September 16, 2013 1 Comment
IT strategists and commentators alike have been talking about the cost impacts and benefits of the Consumerization of IT for years. However, no-one seems to agree on what’s actually going on out there from a financial perspective. Why? Because no one has managed to formulate an effective framework for measuring the financial impact of consumer-grade technology on the enterprise. IT managers are effectively flying blind with only a vague notion of what to measure and how to measure it.
That is until now. Thanks to comprehensive research commissioned by Trend Micro and recently carried out by analyst Forrester Consulting, we have for the first time collated an invaluable set of rigorous scientific data on the subject. So what does it tell us? Well, as discussed in the last post, it clearly shows that not enough businesses measure BYOD programs in the correct way. But what it also highlights is that an overwhelming number of enterprises find that allowing staff to use their own technology for work increases productivity – in fact quite a lot.
In total, 82% of respondents said they thought BYOD programs increased staff productivity, with the largest group (52%) claiming it increased by 10-20%. In many ways this seems like a no-brainer. Consumer technology is widely accepted to be more exciting, user-friendly, innovative and just easier to use than its enterprise equivalent. Employees want to use their mobile devices, laptops and home PCs for work, and are also likely to get more out of the technology because they’ll be more familiar with it. The employee will usually be multi-tasking in front of the TV on their iPhone long after the corporate BlackBerry has been switched off, for example.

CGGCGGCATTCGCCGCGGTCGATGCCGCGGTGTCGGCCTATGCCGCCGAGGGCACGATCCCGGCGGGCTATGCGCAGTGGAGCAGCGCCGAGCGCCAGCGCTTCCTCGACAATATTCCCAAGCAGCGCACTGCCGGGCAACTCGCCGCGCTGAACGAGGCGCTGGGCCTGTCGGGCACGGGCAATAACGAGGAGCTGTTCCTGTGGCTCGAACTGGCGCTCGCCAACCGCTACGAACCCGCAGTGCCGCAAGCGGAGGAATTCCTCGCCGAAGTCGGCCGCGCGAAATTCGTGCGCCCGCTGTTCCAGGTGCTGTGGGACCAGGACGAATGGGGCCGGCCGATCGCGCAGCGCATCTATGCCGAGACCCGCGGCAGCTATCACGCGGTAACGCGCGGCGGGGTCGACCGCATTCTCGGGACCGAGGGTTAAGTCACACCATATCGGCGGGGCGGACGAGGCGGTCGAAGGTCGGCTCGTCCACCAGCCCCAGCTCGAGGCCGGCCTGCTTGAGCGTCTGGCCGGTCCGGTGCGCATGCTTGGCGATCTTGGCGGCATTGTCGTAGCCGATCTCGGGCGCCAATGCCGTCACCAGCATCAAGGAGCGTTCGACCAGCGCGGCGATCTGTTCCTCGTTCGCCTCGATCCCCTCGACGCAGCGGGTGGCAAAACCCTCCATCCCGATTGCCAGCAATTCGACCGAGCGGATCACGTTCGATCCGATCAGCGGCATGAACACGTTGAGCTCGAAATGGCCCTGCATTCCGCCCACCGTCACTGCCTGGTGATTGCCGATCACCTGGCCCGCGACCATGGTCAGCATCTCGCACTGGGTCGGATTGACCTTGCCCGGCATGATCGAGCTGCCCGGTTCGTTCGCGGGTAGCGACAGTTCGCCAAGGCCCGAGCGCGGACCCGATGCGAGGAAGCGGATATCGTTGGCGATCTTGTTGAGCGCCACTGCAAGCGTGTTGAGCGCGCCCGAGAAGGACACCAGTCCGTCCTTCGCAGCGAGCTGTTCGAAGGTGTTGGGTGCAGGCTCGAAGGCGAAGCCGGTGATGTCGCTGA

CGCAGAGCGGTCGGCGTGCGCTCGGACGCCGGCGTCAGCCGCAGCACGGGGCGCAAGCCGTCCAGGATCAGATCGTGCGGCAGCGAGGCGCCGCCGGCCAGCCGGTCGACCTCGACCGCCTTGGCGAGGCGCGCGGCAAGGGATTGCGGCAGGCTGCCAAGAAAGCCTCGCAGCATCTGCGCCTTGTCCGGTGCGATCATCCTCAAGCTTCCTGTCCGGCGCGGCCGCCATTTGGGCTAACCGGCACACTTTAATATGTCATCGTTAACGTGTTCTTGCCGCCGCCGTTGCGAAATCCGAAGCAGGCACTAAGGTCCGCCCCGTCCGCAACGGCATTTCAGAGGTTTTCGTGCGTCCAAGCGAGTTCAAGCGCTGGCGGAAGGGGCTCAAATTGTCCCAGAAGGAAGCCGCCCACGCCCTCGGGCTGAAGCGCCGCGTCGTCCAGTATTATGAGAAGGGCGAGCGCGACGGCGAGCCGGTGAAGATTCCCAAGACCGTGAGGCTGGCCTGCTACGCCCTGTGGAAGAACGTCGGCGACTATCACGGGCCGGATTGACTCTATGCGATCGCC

But it’s important for IT managers reading this to understand that these results need to be viewed in the context of their particular industry vertical or individual organization. It’s certainly not the case that all firms will see such a potentially dramatic impact on their bottom line. Yes, if your organization is a service-oriented business with a large number of white collar personnel then there are likely to be big gains to be made from allowing staff to use their own technology for work. However, if you work in manufacturing, for example, there is likely to be limited impact on staff productivity. The assembly line worker will gain little productivity-wise from being able to check work emails from their own smartphone, for example.
The lesson here is that although productivity gains may offset many of the costs and risks associated with BYOD programs, as with most things in life, there’s no one-size-fits-all approach. IT leaders would do well to think very carefully about their own circumstances when reading the research and building an ROI framework specific to their organization.
Companies that are questioning whether or not to allow workers to bring personal devices into the workplace should just stop asking. Thanks to this authoritative independent study, it is now scientifically demonstrated that you can get a competitive edge when you put the right precautions in place. The BYOD phenomenon gives companies that allow it a competitive advantage as it enhances innovation and creativity in the workplace while reducing overall costs for the entire organization. The key to not being overwhelmed by this trend is that all these consumer-grade technologies need to be secured by implementing the proper BYOD policies and procedures.